Cover image for Five shades of shadow
Five shades of shadow
Daugherty, Tracy.
Personal Author:
Publication Information:
Lincoln : University of Nebraska Press, [2003]

Physical Description:
xi, 286 pages ; 24 cm.
Format :


Call Number
Material Type
Home Location
Item Holds
PS3554.A85 Z464 2003 Adult Non-Fiction Non-Fiction Area

On Order



When work took Tracy Daugherty from his family's roots in Oklahoma to the unfamiliar landscape of Oregon, his move mirrored the western migrations of so many earlier Oklahomans devastated and displaced during the Dust Bowl years. Deeply unsettled by the change in his surroundings and shaken by the recent Oklahoma City bombing, Daugherty took the opportunity provided by his own journey to explore the shattering and rebuilding of community in the America of today and yesterday.   Speaking with survivors of the Murrah building bombing, revisiting his roots, and retracing the paths of exile and migration in the American West, Daugherty creates a diverse and heartfelt portrait of America in an uncertain time--its people, its politics, its music, and its poetry--a sobering but ultimately hopeful view of the national community. At heart an exploration, from an intimate vantage point, of the consequences of violence in contemporary America, Five Shades of Shadow will hold special resonance for readers struggling to come to terms with trauma and loss.

Author Notes

Tracy Daugherty is is a professor of English and director of the program in creative writing at Oregon State University and is a faculty member of the program for writers at Warren Wilson College.

Reviews 1

Library Journal Review

In this collection of 25 literary essays, a third of which have previously been published in such journals as River Teeth and the Georgia Review, fiction writer Daugherty (English, Oregon State Coll.; What Falls Away) juxtaposes his personal and family history against the backdrop of the events surrounding the Oklahoma City bombing to reveal the grief of the survivors as well as the community. Daugherty, who has family roots in Oklahoma, also explores the feelings of those who may not have been directly affected by the bombing but can nonetheless empathize. He refers repeatedly to his favorite novel, The Grapes of Wrath, to show the perseverance of people under emotional stress. To support his arguments, he often turns to history and literature and even discusses matters of a more intimate nature, such as his divorce and his heart surgery. The most powerful of these heartfelt essays, "Riley," an account of Daugherty's friendship with a college janitor and Vietnam veteran who had noticed Daugherty's collection of Vietnam novels, beautifully illustrates how literature can change a person's life. For all regional libraries. [This collection won the River Teeth Literary Nonfiction Prize in 2002.-Ed.]-Joyce Sparrow, Juvenile Welfare Board of Pinellas Cty., Pinellas Park, FL (c) Copyright 2010. Library Journals LLC, a wholly owned subsidiary of Media Source, Inc. No redistribution permitted.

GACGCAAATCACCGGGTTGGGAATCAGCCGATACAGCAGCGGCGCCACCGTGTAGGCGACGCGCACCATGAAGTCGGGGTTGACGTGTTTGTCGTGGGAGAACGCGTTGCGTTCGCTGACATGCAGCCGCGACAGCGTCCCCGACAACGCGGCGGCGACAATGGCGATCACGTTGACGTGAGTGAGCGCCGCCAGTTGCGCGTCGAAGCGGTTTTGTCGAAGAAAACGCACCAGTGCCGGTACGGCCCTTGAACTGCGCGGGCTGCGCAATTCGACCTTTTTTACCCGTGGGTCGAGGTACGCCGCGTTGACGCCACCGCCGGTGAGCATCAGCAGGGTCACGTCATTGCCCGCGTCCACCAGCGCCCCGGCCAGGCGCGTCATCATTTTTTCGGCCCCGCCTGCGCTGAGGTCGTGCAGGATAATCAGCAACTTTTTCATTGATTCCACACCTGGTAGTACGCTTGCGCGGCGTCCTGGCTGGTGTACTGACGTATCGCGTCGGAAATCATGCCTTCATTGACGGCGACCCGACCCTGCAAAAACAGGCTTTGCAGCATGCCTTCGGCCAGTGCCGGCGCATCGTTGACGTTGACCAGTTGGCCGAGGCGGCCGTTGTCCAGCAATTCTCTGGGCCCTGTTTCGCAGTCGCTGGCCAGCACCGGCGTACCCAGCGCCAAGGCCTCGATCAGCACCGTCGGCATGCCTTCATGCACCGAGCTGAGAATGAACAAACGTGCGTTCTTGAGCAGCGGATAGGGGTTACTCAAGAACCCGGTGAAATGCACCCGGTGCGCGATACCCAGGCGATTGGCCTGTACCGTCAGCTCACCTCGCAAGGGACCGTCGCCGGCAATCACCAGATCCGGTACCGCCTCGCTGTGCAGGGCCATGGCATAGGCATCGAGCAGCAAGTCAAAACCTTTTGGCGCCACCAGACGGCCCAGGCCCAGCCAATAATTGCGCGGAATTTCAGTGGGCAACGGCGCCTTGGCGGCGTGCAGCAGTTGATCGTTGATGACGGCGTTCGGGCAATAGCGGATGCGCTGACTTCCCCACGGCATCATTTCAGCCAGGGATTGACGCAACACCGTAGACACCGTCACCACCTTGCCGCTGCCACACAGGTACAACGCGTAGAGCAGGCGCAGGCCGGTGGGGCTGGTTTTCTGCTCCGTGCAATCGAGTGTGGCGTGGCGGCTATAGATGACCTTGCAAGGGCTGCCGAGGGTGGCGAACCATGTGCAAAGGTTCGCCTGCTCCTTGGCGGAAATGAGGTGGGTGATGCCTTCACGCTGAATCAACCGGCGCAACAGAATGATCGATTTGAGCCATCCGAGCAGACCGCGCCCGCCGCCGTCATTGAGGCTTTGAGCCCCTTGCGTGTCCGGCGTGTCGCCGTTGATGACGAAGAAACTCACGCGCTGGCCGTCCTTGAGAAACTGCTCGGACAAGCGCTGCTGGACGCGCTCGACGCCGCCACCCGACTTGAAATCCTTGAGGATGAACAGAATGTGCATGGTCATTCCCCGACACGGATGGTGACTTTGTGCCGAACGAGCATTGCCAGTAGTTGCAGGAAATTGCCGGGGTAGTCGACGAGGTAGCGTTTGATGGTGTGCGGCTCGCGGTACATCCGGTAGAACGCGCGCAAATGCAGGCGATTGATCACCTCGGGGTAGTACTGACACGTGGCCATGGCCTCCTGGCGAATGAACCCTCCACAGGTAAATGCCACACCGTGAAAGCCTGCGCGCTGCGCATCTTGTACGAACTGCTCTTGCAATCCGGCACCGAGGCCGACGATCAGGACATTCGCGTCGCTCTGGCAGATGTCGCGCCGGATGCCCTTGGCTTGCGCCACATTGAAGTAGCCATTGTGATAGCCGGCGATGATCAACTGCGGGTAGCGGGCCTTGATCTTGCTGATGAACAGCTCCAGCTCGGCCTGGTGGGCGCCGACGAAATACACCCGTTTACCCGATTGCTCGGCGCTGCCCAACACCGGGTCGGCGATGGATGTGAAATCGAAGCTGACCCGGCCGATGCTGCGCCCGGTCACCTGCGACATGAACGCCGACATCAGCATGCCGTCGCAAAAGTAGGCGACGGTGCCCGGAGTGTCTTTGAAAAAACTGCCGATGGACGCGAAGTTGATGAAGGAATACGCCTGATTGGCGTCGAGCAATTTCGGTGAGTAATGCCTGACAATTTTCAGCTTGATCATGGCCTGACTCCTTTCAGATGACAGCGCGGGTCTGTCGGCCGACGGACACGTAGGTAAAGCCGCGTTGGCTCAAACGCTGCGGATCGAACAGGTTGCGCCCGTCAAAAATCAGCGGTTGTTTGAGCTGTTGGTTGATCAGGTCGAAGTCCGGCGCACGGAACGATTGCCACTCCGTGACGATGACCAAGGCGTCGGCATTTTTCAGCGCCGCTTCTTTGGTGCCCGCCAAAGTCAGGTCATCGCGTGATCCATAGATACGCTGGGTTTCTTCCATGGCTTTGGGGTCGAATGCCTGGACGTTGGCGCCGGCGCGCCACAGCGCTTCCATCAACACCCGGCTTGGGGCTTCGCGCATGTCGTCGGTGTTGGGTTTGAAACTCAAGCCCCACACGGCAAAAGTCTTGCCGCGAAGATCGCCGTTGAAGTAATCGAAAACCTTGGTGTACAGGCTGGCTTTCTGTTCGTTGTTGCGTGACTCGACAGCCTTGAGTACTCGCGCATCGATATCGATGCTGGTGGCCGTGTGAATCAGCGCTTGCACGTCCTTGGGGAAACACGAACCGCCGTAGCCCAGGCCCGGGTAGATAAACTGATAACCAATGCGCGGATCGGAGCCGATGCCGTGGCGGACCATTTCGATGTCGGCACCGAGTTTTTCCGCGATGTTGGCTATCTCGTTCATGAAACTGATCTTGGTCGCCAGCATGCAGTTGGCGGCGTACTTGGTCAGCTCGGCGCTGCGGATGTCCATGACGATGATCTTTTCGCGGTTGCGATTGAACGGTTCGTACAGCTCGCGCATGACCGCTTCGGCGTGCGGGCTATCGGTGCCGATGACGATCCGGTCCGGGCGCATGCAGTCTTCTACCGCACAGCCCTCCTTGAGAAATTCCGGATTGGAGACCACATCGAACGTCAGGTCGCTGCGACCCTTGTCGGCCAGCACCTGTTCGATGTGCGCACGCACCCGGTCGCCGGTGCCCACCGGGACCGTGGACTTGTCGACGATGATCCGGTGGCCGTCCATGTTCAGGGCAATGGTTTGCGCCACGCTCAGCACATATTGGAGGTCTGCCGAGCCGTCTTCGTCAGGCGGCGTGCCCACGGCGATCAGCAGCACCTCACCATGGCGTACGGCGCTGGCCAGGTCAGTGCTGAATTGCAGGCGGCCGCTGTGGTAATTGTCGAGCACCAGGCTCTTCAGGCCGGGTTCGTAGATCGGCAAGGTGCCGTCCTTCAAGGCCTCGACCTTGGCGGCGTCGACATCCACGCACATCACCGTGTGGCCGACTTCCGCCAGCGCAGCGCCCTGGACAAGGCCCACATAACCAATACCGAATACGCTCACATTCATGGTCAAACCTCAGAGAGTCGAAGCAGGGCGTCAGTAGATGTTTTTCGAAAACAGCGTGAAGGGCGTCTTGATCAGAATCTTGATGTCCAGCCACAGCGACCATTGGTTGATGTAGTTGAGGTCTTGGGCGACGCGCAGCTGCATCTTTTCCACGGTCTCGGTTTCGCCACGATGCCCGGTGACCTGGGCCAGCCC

Table of Contents

Acknowledgmentsp. ix
Prologue: Lightp. 1
I. Hard Ground
Ooby Doobyp. 9
Oratoryp. 15
Nothingp. 20
Okies on Marsp. 23
Supermanp. 28
High Skiesp. 38
Exiled in Lentsp. 50
The Novel's Sightp. 62
Rileyp. 68
II. Cleared Ground
Hostile Territoryp. 83
Restitutionp. 92
After Murrahp. 99
Cousinsp. 138
Crossed Overp. 152
Irreconciledp. 156
The Pastures of Plentyp. 166
III. Grounds for Survival
Amarillop. 177
The Mother Roadp. 183
Weedpatchp. 200
Bakersfieldp. 212
Health Seekersp. 227
Don't Come Backp. 231
Yemenp. 232
The Day of the Deadp. 241
Invictusp. 250
Epilogue: Heartlandp. 260
Notesp. 273
Selected Bibliographyp. 283